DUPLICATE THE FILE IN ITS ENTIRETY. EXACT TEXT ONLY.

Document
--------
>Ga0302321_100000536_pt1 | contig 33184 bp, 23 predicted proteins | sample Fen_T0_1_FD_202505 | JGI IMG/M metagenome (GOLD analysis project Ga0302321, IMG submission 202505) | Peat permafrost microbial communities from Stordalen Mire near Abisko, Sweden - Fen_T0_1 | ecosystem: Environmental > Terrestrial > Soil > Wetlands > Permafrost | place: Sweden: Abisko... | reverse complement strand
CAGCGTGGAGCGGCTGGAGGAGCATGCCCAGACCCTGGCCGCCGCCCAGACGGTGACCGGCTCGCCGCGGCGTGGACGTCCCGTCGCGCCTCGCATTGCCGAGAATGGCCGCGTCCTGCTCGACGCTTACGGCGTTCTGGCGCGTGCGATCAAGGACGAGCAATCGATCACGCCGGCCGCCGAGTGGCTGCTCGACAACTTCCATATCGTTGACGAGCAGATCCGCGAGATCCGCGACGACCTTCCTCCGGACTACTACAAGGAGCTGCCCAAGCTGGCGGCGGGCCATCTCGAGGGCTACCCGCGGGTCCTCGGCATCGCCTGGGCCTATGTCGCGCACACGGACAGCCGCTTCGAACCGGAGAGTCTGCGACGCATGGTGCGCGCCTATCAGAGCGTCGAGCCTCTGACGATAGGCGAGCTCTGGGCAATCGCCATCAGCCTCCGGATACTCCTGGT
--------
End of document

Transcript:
>Ga0302321_100000536_pt1 | contig 33184 bp, 23 predicted proteins | sample Fen_T0_1_FD_202505 | JGI IMG/M metagenome (GOLD analysis project Ga0302321, IMG submission 202505) | Peat permafrost microbial communities from Stordalen Mire near Abisko, Sweden - Fen_T0_1 | ecosystem: Environmental > Terrestrial > Soil > Wetlands > Permafrost | place: Sweden: Abisko... | reverse complement strand
CAGCGTGGAGCGGCTGGAGGAGCATGCCCAGACCCTGGCCGCCGCCCAGACGGTGACCGGCTCGCCGCGGCGTGGACGTCCCGTCGCGCCTCGCATTGCCGAGAATGGCCGCGTCCTGCTCGACGCTTACGGCGTTCTGGCGCGTGCGATCAAGGACGAGCAATCGATCACGCCGGCCGCCGAGTGGCTGCTCGACAACTTCCATATCGTTGACGAGCAGATCCGCGAGATCCGCGACGACCTTCCTCCGGACTACTACAAGGAGCTGCCCAAGCTGGCGGCGGGCCATCTCGAGGGCTACCCGCGGGTCCTCGGCATCGCCTGGGCCTATGTCGCGCACACGGACAGCCGCTTCGAACCGGAGAGTCTGCGACGCATGGTGCGCGCCTATCAGAGCGTCGAGCCTCTGACGATAGGCGAGCTCTGGGCAATCGCCATCAGCCTCCGGATACTCCTGGT